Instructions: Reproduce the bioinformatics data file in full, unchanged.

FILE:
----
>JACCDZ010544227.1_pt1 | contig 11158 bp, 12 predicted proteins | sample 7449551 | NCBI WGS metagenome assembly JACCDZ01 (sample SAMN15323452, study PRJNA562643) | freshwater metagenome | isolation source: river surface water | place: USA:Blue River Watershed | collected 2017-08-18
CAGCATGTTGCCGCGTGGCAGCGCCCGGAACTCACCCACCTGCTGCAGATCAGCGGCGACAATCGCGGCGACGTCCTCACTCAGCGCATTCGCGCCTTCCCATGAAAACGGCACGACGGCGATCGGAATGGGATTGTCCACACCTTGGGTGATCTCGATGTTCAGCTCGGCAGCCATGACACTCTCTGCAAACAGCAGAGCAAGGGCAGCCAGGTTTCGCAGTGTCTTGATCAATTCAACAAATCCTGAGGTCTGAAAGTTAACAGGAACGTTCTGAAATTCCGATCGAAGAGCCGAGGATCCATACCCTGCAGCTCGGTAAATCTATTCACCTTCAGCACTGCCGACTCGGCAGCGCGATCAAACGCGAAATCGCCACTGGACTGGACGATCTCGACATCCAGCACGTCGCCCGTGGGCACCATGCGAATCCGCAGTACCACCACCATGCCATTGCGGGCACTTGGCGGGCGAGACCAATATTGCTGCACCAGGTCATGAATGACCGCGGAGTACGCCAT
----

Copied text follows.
>JACCDZ010544227.1_pt1 | contig 11158 bp, 12 predicted proteins | sample 7449551 | NCBI WGS metagenome assembly JACCDZ01 (sample SAMN15323452, study PRJNA562643) | freshwater metagenome | isolation source: river surface water | place: USA:Blue River Watershed | collected 2017-08-18
CAGCATGTTGCCGCGTGGCAGCGCCCGGAACTCACCCACCTGCTGCAGATCAGCGGCGACAATCGCGGCGACGTCCTCACTCAGCGCATTCGCGCCTTCCCATGAAAACGGCACGACGGCGATCGGAATGGGATTGTCCACACCTTGGGTGATCTCGATGTTCAGCTCGGCAGCCATGACACTCTCTGCAAACAGCAGAGCAAGGGCAGCCAGGTTTCGCAGTGTCTTGATCAATTCAACAAATCCTGAGGTCTGAAAGTTAACAGGAACGTTCTGAAATTCCGATCGAAGAGCCGAGGATCCATACCCTGCAGCTCGGTAAATCTATTCACCTTCAGCACTGCCGACTCGGCAGCGCGATCAAACGCGAAATCGCCACTGGACTGGACGATCTCGACATCCAGCACGTCGCCCGTGGGCACCATGCGAATCCGCAGTACCACCACCATGCCATTGCGGGCACTTGGCGGGCGAGACCAATATTGCTGCACCAGGTCATGAATGACCGCGGAGTACGCCAT